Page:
Tom “Flash” Gordon has experienced a modest online rebirth as a result of a Los Angeles Times crossword clue. “Flash” Gordon, a former MLB relief pitcher, and three-time All-Star, currently works as a radio color analyst for the Boston Red Sox.
In the sixth round of the 1986 MLB Draft, Gordon was chosen by the Kansas City Royals. After two years, he made his MLB debut.
He made a name for himself as a rookie for the Kansas City Royals in 1989, finishing the year with a remarkable 17-9 record and a 3.64 ERA and eventually coming in second place in the voting for Rookie of the Year. The winner would ultimately be Gregg Olson of the Baltimore Orioles, although Gordon had already established himself in the MLB.
Over the course of his MLB career, “Flash” Gordon would be prosperous. He received the Rolaids Reliever of the Year Award after leading the league with 46 saves and was selected to the All-Star squad in three separate years (1998, 2004, and 2004).
In addition, he was a part of the Philadelphia Phillies, who won the 2008 World Series, but he was injured in his right elbow, thus he was unable to pitch for the team in the postseason.
The only pitcher in MLB history with more than 100 wins, more than 100 saves, and more than 100 holds, he retired in 2010 with all three totals above 100. This title still belongs to him.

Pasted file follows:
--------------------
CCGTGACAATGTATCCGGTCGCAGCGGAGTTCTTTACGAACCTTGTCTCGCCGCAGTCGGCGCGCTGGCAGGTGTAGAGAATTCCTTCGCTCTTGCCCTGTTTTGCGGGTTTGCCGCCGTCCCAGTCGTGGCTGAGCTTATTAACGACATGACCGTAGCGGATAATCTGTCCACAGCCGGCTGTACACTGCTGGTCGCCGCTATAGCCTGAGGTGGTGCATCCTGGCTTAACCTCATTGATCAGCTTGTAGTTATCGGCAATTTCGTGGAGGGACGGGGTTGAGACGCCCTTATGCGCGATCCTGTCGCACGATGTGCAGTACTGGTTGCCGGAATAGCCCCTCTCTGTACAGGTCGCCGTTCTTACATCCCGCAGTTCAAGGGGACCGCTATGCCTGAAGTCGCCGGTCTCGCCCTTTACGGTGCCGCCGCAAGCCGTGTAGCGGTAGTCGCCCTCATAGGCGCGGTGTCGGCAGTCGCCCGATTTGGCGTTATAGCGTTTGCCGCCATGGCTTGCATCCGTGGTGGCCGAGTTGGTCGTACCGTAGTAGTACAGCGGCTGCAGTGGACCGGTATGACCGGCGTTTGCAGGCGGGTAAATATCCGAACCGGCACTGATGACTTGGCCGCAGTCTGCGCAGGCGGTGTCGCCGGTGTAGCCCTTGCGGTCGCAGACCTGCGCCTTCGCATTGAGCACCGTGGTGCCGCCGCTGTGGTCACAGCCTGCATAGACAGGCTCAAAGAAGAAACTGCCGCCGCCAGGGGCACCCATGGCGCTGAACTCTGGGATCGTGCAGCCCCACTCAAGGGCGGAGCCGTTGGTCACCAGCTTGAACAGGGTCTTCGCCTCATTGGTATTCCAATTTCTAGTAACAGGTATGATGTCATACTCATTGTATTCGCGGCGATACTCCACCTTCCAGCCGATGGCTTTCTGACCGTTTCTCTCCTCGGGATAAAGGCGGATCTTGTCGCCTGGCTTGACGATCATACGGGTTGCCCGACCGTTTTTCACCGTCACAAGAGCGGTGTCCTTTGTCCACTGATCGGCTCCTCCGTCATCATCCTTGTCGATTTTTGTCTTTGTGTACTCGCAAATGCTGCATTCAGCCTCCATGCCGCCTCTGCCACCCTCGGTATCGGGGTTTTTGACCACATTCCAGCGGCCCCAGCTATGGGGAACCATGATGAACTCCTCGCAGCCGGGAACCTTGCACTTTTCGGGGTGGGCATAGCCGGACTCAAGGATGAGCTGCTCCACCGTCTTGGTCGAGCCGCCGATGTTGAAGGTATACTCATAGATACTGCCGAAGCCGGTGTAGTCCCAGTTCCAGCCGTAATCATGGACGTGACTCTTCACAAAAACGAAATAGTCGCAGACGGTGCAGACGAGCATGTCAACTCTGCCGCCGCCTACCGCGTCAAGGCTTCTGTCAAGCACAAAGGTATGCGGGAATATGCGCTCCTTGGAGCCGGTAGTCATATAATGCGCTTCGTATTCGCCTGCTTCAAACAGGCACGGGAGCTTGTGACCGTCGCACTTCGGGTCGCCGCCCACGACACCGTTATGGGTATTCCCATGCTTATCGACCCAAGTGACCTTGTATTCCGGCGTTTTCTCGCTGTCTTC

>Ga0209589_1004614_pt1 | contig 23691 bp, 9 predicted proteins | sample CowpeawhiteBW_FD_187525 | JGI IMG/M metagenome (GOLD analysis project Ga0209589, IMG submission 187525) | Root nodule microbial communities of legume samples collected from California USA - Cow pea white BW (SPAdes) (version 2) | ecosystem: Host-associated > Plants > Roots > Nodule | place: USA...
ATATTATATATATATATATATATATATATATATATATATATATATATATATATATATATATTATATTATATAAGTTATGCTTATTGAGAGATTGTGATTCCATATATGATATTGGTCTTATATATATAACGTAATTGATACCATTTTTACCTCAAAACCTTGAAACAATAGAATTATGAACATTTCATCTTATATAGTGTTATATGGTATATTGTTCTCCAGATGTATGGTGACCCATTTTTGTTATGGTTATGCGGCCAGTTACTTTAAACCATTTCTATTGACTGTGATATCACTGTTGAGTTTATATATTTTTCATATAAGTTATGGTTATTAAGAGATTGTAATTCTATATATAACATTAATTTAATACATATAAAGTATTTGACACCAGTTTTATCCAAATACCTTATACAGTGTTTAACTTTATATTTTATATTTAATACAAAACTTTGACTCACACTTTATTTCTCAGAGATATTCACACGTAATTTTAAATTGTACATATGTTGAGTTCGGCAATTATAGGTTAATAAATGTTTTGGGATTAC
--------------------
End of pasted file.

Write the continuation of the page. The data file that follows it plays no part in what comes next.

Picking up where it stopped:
He played in Major League Baseball for 21 years, spending time with the Kansas City Royals, Boston Red Sox, Chicago Cubs, Houston Astros, Chicago White Sox, New York Yankees, Philadelphia Phillies, and Arizona Diamondbacks.
Baseball family of Flash Gordon
Given that Tom Gordon is the father of Major Leaguers Dee Strange-Gordon and Nick Gordon, it is reasonable to conclude that baseball is in his blood.
Dee had an effective 11-year Major League career, making two appearances on the All-Star Team, and receiving a Gold Glove and Silver Slugger Award.
Nick, on the other hand, has just started his MLB career. He has played with the Minnesota Twins for two seasons, hitting 13 home runs, driving in 73 runs, and hitting.261 in 209 games.
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